In the right place at the right time

Most multi-managers say they aim to generate out-performance through fund selection. Toby Ricketts, manager of the £11.96m Margetts Select Strategy fund, however, argues the way for multi-managers to add value is by making asset allocation calls. This can lead to sizeable under and over-weight regional positions and not the lowest level of volatility in the Balanced Managed sector. Over one year to March 14, the fund had a volatility of 2.09 compared with a sector average of 1.97. Over the past three years, Margetts Select Strategy had volatility of 3.33 against the sector average of 3.35.

According to Ricketts, his approach to managing the Margetts Select Strategy fund means investors should take a three to four-year view: “We score the fund at three or four out of 10 on a risk scale. This means investors should put money in for a minimum of three or four years.”

The fund certainly has a better long than short-term performance. Over 12 months to March 14, Margetts Select Strategy returned 12.23% and was ranked 19th out of 40 funds in the Balanced Managed sector. But over the past three years, it is ranked sixth out of 36 funds with a return of 18.24%.

Ricketts estimates that Margetts spends abouts 70% of its time on asset allocation and the rest focusing on fund selection: “We believe multi-managers gain better returns by being in the right place at the right time. If you had been in bonds in 2001, it would virtually not matter which fund you were invested in, as they would have out-performed equities. The asset allocation calls are harder than fund selection because you need experience to know which information and data to analyse in the first place.”

He adds that the fund is currently significantly overweight the Far East and emerging markets, and substantially underweight America: “We have a 2.2% exposure to the US at the moment, which is a 12.8% underweight position. We are negative on the US for a number of reasons. We do not like its loose fiscal policy and its trading relationship with the Far East that is undermining confidence in the economy and helping to sustain the weak dollar. This is obviously more of a problem for UK than US investors.”

Ricketts has added to his exposure in the Far East to reach a holding of 9%: “We believe the Far East will outperform the rest of the world. Companies and governments have been paying down debt and the region produces a surplus over its imports.” He adds that the fund has been a long-term holder of the Aberdeen Far East Emerging Economies and First State Asia Pacific funds. Another 4% of the fund is invested in emerging economies: “We have a 2.5% overweight position to the Far East and 1% to emerging markets.”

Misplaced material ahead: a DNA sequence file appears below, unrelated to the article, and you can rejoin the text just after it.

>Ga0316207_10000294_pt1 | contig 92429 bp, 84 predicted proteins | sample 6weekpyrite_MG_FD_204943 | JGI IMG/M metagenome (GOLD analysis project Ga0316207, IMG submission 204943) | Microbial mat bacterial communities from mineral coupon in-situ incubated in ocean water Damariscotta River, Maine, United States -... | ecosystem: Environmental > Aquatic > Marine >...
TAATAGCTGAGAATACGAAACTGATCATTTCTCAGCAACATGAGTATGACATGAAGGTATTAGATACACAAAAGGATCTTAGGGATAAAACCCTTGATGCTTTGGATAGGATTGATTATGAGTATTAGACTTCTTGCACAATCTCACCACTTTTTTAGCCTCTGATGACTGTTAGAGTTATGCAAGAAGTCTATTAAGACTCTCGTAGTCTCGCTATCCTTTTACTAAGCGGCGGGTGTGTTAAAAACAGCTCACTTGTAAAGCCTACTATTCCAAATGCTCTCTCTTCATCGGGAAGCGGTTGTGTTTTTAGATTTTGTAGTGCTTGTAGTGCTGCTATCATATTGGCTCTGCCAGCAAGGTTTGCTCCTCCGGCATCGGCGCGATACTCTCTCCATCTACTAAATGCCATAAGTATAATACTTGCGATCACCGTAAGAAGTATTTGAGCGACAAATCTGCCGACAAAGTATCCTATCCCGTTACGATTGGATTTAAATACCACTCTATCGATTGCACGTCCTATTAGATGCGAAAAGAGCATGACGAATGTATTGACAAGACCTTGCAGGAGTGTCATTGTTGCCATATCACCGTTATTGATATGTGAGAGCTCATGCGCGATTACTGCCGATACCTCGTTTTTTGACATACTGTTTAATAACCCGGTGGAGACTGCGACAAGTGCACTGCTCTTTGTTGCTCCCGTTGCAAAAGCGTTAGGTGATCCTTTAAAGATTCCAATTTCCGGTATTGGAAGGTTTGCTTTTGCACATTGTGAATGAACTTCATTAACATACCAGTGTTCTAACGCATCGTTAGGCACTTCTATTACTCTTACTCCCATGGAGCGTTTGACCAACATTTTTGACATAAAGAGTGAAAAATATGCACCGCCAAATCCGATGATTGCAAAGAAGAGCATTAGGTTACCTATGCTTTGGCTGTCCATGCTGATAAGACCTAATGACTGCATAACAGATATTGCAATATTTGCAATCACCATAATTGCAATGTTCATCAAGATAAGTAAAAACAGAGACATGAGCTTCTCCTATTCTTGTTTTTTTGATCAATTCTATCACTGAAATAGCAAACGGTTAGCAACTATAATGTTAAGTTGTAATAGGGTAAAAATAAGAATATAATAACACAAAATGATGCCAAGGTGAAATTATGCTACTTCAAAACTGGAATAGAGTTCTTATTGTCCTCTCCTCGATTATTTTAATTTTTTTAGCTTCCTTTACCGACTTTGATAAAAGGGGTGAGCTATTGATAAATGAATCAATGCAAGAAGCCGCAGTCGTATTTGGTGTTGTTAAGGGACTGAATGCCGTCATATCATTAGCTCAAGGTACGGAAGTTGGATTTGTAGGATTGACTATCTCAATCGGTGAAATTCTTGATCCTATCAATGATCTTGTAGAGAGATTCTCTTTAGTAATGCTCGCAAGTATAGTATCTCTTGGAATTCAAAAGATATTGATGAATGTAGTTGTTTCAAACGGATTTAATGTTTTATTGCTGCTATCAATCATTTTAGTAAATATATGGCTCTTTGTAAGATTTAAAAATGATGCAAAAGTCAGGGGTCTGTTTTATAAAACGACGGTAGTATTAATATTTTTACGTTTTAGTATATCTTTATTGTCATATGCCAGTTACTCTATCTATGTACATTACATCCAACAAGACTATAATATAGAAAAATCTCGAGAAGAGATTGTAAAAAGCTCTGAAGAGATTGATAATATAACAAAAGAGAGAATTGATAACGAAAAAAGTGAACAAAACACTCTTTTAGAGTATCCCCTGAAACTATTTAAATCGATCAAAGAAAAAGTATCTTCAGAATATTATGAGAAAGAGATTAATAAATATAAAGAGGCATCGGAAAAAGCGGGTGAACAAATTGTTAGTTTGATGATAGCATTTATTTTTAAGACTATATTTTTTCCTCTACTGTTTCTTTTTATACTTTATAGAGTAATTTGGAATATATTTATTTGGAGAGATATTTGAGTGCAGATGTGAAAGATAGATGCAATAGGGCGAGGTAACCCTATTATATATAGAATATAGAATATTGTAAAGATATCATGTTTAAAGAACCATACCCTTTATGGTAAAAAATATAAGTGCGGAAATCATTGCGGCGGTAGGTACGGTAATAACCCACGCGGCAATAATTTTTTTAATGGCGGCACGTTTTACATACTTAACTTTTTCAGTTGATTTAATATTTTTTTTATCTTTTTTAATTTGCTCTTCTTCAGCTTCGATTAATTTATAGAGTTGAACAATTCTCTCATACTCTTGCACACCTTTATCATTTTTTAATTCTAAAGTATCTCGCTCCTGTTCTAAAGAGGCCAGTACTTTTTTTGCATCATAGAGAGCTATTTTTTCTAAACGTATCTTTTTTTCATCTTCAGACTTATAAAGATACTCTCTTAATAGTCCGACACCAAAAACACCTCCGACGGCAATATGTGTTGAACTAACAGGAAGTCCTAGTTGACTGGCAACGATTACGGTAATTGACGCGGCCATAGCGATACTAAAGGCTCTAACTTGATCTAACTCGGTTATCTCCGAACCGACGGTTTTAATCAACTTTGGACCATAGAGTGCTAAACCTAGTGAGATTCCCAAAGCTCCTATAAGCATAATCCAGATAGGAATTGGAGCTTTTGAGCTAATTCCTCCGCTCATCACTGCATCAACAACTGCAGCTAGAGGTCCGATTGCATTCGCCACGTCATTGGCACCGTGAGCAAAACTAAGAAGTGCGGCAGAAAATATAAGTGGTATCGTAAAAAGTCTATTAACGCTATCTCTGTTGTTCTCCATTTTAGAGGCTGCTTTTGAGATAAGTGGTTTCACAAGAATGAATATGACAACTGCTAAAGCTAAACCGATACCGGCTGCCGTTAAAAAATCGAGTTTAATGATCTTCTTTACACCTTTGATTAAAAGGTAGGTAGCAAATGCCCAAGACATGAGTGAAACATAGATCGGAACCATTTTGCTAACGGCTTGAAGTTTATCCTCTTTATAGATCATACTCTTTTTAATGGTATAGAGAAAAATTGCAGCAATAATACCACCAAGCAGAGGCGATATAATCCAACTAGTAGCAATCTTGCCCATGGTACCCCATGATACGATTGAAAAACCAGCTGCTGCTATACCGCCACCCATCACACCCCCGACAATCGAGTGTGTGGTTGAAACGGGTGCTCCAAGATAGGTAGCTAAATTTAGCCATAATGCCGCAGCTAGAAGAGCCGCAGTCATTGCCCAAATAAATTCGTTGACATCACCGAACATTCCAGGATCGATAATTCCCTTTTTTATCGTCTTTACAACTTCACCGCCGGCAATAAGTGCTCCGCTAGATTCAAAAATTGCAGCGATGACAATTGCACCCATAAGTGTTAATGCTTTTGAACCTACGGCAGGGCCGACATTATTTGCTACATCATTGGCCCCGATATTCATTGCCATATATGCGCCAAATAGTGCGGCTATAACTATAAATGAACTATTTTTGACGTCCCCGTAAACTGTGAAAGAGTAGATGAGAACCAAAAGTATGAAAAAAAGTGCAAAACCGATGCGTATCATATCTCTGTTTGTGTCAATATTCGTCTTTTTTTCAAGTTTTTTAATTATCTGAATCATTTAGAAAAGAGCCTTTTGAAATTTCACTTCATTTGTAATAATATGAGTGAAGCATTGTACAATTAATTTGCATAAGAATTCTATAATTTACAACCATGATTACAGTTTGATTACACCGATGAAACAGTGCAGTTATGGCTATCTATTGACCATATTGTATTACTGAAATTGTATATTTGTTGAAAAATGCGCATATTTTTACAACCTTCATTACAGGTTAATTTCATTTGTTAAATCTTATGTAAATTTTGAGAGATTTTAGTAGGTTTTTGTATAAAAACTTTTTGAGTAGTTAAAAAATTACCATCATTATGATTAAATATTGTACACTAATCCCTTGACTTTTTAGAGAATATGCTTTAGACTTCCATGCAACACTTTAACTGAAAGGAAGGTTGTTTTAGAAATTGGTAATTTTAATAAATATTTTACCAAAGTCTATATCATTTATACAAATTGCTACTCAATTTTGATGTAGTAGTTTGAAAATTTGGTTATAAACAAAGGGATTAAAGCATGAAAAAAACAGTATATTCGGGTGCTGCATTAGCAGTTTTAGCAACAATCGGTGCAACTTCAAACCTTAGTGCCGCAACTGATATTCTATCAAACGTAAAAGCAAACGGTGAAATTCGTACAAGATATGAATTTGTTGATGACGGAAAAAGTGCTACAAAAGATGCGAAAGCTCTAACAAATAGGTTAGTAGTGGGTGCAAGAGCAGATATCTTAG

The fund has an overweight position in the UK with a 49% exposure as Ricketts believes the economy is better placed than the US: “There is more room for manoeuvre in the UK. Interest rates are higher in the UK and therefore there is more scope to cut them if we head for recession. The US has already cut taxes as well as having lower rates.”

For the past two years, Ricketts has focused on selecting UK funds that invest in dividend generating companies. Its top holdings, for example, are Framlington Equity Income trust and Invesco High Income. But Ricketts adds that this cycle may be coming to a close. The fund has a 6.4% exposure to Ashton Bradbury’s Old Mutual UK select Mid Cap fund, but Ricketts admits to selling out of the Schroders UK Mid 250 fund 18 months ago: “We were concerned it was too large to maintain its strong performance. But Andy Brough has kept performance in line with Bradbury’s.”

Following the terrorist attacks on September 11, Ricketts took a more defensive position in Europe by investing in Hugh Hendry’s Odey Continental European fund: “Hendry did well for us, but a year ago we switched to a more conventional fund in Artemis European Growth. We also hold Jupiter European Special Situations.”

Margetts Select Strategy has increased its weighting to the Japan market: “We believe the market is ripe for investment. The yen could emerge as the next global currency. It is a difficult market to analyse, but the two funds we hold are Schroders Japan and Schroders Tokyo.”

When selecting funds, says Ricketts, he analyses how they have performed during different economic and market cycles rather than on a one, three or five-year basis. “We like to invest with managers who can perform well when markets are rising and falling. If we are very positive about a particular market or region, we might invest in a manager who does well during rallies. But, as a rule, we look for high alpha funds.”

Rickitts admits they make mistakes. For example, he looked at the Merrill Lynch UK Dynamic fund last year, but decided against investing in it because it had done well from commodities: “The fund has continued performing well. We may invest in it if we feel commodities will continue their momentum.”

The next trend identified by Ricketts is to increase exposure to short-dated bonds: “Bonds have effectively enjoyed a 10-year bull market, but we are cautious now because spreads are historically tight. We have been looking for funds with exposure to short-dated bonds. The problem is that under Isa rules, the minimum duration is five years. It is difficult to find bonds with this duration exposure.

“We had focused on high yield and long-dated bonds, but we now looking at the opposite exposure. We could be at an inflection point when it comes to bonds as they look expensive. If there is a strong pick-up in inflation, this will be good for equities and hit bonds.”